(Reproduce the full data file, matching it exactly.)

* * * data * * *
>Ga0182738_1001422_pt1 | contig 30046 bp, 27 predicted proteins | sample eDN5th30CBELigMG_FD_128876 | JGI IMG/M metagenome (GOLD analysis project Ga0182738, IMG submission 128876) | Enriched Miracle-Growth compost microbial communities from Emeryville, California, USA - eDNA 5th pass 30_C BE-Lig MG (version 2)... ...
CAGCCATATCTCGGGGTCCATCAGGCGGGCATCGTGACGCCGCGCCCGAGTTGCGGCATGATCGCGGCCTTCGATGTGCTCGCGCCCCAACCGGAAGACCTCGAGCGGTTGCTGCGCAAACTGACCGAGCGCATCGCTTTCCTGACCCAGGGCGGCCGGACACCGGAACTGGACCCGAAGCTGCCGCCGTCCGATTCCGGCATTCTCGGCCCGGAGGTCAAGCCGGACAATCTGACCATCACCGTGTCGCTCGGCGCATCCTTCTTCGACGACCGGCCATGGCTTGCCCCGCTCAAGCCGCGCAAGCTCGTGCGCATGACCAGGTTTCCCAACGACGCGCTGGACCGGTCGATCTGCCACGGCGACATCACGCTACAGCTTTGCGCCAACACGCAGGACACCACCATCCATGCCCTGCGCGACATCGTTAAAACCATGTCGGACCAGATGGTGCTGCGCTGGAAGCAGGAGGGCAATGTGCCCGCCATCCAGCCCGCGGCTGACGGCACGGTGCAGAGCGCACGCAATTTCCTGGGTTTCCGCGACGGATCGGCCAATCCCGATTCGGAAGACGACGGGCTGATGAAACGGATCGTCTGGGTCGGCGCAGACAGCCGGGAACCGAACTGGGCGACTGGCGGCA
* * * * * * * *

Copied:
>Ga0182738_1001422_pt1 | contig 30046 bp, 27 predicted proteins | sample eDN5th30CBELigMG_FD_128876 | JGI IMG/M metagenome (GOLD analysis project Ga0182738, IMG submission 128876) | Enriched Miracle-Growth compost microbial communities from Emeryville, California, USA - eDNA 5th pass 30_C BE-Lig MG (version 2)... ...
CAGCCATATCTCGGGGTCCATCAGGCGGGCATCGTGACGCCGCGCCCGAGTTGCGGCATGATCGCGGCCTTCGATGTGCTCGCGCCCCAACCGGAAGACCTCGAGCGGTTGCTGCGCAAACTGACCGAGCGCATCGCTTTCCTGACCCAGGGCGGCCGGACACCGGAACTGGACCCGAAGCTGCCGCCGTCCGATTCCGGCATTCTCGGCCCGGAGGTCAAGCCGGACAATCTGACCATCACCGTGTCGCTCGGCGCATCCTTCTTCGACGACCGGCCATGGCTTGCCCCGCTCAAGCCGCGCAAGCTCGTGCGCATGACCAGGTTTCCCAACGACGCGCTGGACCGGTCGATCTGCCACGGCGACATCACGCTACAGCTTTGCGCCAACACGCAGGACACCACCATCCATGCCCTGCGCGACATCGTTAAAACCATGTCGGACCAGATGGTGCTGCGCTGGAAGCAGGAGGGCAATGTGCCCGCCATCCAGCCCGCGGCTGACGGCACGGTGCAGAGCGCACGCAATTTCCTGGGTTTCCGCGACGGATCGGCCAATCCCGATTCGGAAGACGACGGGCTGATGAAACGGATCGTCTGGGTCGGCGCAGACAGCCGGGAACCGAACTGGGCGACTGGCGGCA